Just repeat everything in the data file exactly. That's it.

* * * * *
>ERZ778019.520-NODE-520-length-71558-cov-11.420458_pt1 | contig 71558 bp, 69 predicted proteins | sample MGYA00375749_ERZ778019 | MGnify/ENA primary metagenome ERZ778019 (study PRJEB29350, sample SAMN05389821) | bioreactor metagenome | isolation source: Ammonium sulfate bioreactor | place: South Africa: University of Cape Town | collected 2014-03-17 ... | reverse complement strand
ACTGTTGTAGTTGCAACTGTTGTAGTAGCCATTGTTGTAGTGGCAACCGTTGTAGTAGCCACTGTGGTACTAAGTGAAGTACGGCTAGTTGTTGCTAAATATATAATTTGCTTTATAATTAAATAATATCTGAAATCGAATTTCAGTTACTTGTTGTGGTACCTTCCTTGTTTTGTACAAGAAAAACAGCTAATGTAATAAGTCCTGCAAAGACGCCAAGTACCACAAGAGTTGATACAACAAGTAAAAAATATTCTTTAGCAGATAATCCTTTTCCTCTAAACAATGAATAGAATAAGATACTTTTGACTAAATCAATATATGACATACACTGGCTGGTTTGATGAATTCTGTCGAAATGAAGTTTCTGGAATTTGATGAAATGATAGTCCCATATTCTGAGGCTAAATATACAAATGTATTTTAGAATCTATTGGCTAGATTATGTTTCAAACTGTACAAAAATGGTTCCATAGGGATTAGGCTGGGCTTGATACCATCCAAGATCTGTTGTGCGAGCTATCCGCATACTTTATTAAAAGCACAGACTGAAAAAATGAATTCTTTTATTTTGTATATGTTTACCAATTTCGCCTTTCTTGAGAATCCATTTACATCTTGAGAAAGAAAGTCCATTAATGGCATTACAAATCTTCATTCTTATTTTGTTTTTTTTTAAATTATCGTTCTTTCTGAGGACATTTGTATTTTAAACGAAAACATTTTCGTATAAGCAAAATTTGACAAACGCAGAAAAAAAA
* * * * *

>ERZ778019.520-NODE-520-length-71558-cov-11.420458_pt1 | contig 71558 bp, 69 predicted proteins | sample MGYA00375749_ERZ778019 | MGnify/ENA primary metagenome ERZ778019 (study PRJEB29350, sample SAMN05389821) | bioreactor metagenome | isolation source: Ammonium sulfate bioreactor | place: South Africa: University of Cape Town | collected 2014-03-17 ... | reverse complement strand
ACTGTTGTAGTTGCAACTGTTGTAGTAGCCATTGTTGTAGTGGCAACCGTTGTAGTAGCCACTGTGGTACTAAGTGAAGTACGGCTAGTTGTTGCTAAATATATAATTTGCTTTATAATTAAATAATATCTGAAATCGAATTTCAGTTACTTGTTGTGGTACCTTCCTTGTTTTGTACAAGAAAAACAGCTAATGTAATAAGTCCTGCAAAGACGCCAAGTACCACAAGAGTTGATACAACAAGTAAAAAATATTCTTTAGCAGATAATCCTTTTCCTCTAAACAATGAATAGAATAAGATACTTTTGACTAAATCAATATATGACATACACTGGCTGGTTTGATGAATTCTGTCGAAATGAAGTTTCTGGAATTTGATGAAATGATAGTCCCATATTCTGAGGCTAAATATACAAATGTATTTTAGAATCTATTGGCTAGATTATGTTTCAAACTGTACAAAAATGGTTCCATAGGGATTAGGCTGGGCTTGATACCATCCAAGATCTGTTGTGCGAGCTATCCGCATACTTTATTAAAAGCACAGACTGAAAAAATGAATTCTTTTATTTTGTATATGTTTACCAATTTCGCCTTTCTTGAGAATCCATTTACATCTTGAGAAAGAAAGTCCATTAATGGCATTACAAATCTTCATTCTTATTTTGTTTTTTTTTAAATTATCGTTCTTTCTGAGGACATTTGTATTTTAAACGAAAACATTTTCGTATAAGCAAAATTTGACAAACGCAGAAAAAAAA